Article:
The Business Of Content

Posted by

Content is King. It’s a saying you’ve heard countless times… long before Social Media empowered individuals to create and distribute their own content.

Content is the new marketing. Whether Marketers are thinking like publishers or whether brands are hiring/working with community managers to help them get results. If you can think about consumer engagement at that level, things begin to become slightly less foggy. The idea that you don’t have to wrap your messages and blast them out around the original content, but instead you can create and produce the actual content and keep people engaged and connected as you see fit is – in a way – a whole new dimension to the media and marketing business.

It’s something that the traditional media people are still tinkering with as well.

While attending this year’s Google Zeitgeist conference this past September in Phoenix, I had the pleasure of watching Ari Emanuel (fans of the TV show, Entourage, should know that the character, Ari Gold – played by Jeremy Piven – is based on Emanuel) and Patrick Whitesell, the co-CEOs of WME Entertainment, discuss the state of the entertainment business. It’s fascinating to hear from these super-agents to the stars (movie, TV, books and beyond). There is a truly amazing subtext to the conversation (which you don’t really have to read too deep between the lines to uncover) in this presentation, as they discuss the value of content and the distribution channels around them… and how they are changing.

This is 27 minutes well-worth your time…


  1. Content, distribution channels, cross promotion and product placement. This has got me thinking about how to apply it to business. Crowd funded training modules? Where else could we use product placement? hmm..
    Great video, thanks Joel.

  2. We’ve been talking about distribution channels and integration for years and to paraphrase Bob Dylan, the times will always be a-changin’.
    In its purest sense, it would be fantastic to have everyone at the table during creation stage to fully integrate all the needs of all involved and create something pure and monetized and we all hold hands and sing.
    We talk ad nauseam in the online social channels about the purity of our content and full disclosure with affiliate links if we endorse something from a client and how we shouldn’t push our messages through the thin veil of objectivity. As long as there’s a buck to be made the struggle will continue but it’s certainly nice to think about how we can do it better.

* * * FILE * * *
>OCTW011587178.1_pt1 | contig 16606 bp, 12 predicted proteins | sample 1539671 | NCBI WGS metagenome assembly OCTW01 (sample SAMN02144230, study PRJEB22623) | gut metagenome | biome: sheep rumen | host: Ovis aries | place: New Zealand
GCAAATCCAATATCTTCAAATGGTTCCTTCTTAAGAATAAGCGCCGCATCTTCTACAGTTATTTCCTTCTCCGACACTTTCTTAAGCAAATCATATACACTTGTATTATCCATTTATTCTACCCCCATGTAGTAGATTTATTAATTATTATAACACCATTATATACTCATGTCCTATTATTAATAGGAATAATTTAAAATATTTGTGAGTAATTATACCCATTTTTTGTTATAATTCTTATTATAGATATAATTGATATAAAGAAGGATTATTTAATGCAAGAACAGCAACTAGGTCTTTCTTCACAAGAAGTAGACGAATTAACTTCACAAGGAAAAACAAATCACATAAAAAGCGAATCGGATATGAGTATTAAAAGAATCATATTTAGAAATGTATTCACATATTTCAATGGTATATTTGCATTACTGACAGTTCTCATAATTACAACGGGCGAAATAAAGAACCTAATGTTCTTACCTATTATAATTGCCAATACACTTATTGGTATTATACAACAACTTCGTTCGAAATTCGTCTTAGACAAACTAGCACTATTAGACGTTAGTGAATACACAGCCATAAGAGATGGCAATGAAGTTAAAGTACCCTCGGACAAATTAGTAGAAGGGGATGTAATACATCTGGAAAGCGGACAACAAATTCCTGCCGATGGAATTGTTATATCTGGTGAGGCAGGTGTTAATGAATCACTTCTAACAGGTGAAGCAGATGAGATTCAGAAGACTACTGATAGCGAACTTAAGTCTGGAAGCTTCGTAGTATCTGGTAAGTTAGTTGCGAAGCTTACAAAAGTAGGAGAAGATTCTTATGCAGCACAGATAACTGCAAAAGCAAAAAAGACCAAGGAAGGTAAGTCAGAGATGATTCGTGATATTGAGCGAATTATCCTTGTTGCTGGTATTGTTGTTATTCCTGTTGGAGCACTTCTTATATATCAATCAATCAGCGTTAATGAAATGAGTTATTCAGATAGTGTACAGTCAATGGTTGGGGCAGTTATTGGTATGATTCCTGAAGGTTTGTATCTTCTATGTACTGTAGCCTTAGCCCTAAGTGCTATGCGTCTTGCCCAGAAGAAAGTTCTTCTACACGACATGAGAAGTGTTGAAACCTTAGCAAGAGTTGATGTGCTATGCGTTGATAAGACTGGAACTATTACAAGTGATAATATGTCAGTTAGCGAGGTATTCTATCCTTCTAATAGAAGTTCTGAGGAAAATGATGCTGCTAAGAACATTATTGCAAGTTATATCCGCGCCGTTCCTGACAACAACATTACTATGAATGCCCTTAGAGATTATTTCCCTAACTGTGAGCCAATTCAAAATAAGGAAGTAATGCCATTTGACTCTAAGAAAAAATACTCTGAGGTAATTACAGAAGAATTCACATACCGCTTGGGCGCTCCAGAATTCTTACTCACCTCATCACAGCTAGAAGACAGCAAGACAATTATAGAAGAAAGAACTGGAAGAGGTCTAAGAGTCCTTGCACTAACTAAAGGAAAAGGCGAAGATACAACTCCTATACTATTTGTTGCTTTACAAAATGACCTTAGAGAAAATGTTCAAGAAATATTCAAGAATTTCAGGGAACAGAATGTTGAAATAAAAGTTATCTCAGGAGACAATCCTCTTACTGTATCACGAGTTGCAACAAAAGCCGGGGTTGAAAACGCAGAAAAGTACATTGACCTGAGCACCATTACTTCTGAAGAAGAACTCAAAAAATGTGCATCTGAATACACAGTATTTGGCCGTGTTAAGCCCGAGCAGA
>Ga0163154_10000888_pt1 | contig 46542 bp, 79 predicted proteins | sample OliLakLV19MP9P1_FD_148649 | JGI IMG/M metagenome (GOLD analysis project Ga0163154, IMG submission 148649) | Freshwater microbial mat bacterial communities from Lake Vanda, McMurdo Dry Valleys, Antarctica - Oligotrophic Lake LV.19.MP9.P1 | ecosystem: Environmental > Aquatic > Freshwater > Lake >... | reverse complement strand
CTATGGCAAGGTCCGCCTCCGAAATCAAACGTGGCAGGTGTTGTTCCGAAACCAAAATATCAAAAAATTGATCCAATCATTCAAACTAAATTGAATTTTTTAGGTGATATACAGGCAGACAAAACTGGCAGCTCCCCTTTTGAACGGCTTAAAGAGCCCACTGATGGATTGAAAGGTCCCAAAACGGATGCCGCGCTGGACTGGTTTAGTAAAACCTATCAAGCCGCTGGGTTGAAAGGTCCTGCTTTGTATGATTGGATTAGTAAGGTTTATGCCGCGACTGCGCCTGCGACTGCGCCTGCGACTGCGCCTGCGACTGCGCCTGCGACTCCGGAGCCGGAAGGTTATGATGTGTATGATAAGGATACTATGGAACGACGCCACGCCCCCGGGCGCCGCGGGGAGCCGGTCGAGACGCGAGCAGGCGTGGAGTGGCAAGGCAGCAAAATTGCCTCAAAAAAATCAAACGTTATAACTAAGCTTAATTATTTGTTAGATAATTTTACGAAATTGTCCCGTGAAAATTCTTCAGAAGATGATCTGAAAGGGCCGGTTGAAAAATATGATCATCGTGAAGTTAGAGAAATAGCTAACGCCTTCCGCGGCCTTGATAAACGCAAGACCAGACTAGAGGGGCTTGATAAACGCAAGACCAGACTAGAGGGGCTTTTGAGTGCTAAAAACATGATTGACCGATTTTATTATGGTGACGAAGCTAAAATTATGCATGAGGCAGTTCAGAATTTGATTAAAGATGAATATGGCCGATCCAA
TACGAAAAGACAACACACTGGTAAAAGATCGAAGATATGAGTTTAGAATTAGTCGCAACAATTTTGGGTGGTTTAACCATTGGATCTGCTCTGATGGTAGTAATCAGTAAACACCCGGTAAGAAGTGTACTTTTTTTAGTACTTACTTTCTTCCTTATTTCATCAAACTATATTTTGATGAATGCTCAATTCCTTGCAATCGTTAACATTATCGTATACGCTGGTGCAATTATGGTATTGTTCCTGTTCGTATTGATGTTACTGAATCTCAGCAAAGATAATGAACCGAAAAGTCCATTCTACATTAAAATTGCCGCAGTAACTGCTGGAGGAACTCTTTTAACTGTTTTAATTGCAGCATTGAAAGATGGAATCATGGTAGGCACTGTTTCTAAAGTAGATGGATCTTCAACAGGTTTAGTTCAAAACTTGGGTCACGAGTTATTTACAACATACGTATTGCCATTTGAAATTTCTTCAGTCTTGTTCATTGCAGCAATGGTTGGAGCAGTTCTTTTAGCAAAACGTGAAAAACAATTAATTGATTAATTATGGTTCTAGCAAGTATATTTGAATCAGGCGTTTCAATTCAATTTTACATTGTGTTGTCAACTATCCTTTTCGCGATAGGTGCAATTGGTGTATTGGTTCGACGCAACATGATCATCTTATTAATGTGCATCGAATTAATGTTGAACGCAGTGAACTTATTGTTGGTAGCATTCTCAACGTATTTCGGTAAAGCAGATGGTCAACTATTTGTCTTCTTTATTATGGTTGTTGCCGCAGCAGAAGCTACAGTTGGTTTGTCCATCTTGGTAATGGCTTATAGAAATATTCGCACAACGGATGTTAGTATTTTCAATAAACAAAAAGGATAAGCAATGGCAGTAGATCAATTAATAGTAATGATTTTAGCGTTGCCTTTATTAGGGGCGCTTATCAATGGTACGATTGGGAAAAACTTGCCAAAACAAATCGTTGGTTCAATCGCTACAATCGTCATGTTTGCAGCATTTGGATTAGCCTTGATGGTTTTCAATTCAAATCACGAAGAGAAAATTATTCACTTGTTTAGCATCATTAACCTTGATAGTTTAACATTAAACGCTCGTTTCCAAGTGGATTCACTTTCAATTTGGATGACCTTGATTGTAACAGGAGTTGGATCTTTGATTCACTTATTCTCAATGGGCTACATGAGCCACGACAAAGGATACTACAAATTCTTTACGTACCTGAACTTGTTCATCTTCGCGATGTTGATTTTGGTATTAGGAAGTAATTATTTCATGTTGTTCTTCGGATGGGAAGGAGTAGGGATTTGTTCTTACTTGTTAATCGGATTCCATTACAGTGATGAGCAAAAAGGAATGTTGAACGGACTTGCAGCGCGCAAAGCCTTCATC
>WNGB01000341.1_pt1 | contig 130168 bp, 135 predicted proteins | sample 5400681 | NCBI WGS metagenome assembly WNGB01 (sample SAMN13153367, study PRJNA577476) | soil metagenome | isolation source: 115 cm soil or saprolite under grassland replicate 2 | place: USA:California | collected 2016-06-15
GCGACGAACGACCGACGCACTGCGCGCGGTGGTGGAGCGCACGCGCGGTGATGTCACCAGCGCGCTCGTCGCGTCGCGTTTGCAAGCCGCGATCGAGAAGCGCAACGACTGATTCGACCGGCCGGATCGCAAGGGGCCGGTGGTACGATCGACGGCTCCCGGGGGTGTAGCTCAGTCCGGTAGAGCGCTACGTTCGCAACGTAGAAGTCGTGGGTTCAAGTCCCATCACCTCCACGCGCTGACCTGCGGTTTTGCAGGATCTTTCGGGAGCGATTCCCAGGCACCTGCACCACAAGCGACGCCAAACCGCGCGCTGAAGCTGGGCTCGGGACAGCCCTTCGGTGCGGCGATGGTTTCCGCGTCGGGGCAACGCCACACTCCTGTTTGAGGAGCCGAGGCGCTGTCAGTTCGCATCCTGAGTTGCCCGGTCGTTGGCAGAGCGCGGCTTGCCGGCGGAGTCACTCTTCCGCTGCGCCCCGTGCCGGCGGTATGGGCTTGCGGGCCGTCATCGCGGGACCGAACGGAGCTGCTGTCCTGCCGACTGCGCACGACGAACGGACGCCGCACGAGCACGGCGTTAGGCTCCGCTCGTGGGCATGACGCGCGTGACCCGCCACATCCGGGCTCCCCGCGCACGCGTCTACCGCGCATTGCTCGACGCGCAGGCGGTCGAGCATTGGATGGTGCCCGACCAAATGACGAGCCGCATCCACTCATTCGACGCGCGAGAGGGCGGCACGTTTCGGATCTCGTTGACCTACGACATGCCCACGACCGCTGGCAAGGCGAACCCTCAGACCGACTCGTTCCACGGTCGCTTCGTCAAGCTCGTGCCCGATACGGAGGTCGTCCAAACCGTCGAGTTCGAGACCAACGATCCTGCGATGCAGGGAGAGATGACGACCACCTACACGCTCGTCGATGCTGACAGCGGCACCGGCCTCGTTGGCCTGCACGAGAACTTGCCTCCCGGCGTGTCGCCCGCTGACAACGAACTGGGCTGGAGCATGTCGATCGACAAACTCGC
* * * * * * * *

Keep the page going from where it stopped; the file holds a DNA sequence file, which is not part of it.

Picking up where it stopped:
Patrick mentioned a few times here about social gaming and if we look at entertainment content on a larger scale with that scope – and I include great marketing and advertising as entertainment content – it is all social and it is all gaming.
    The properties that include the audience and seamless integration in the experience will win. Where things get all pear-shaped is when the content is compromised to accommodate for our good friends at [sponsor].
    And the cycle continues…

  3. From an agency perspective, the pressure to be able to deliver entertainment will only grow as advertisers will need to compete with celebrities to get attention. When a smaller brand that can’t afford Lady Gaga needs to compete, they’ll have to be even more creative and resourceful.
    The agency structure would have to evolve to accommodate the need to play and experiment in order to generate truly original and impactful ideas. Social measures will become a more important KPI than web analytics. The demonstration of understanding and reach within target verticals will have to move to the agency level versus leaving it to media companies who still see consumers as audiences.
    Thanks for the fascinating post, Mitch!

  4. … yet they still grapple with trying to equalize the dollar amount. Charlize Theron can’t make the same amount when she appears in movie or in a web series. The models are different and they act different. It’s that diversity that’s going to continue to cause the disruption.

  5. It’s going to get even more complicated as each, unique, platform will be driven by different analytics and results as well. Just look at the recent data on Facebook use vs. Twitter use. They’re both Social Media, but they’re both completely different in terms of community usage.

  6. Hi Mitch!
    I picked up a copy of your new book “Six Pixels of Separation” at the airport this weekend while on a business trip. I can’t put it down…it’s just what I’ve been looking for to take my static website up a notch to the next level. I’m now contemplating resurrecting my blog – which I created some time ago, but lost my nerve to post to it. I am now re-focusing my efforts by starting with reading and posting to another blog (yours – as per your book’s suggestion. Thank you for sharing these valuable insights.

  7. I love the line “the challenge is to monetize their relationship with the consumer through distribution”. That’s the food for thought for anyone who has something to sell. Thanks for posting this Mitch.

Comments are closed.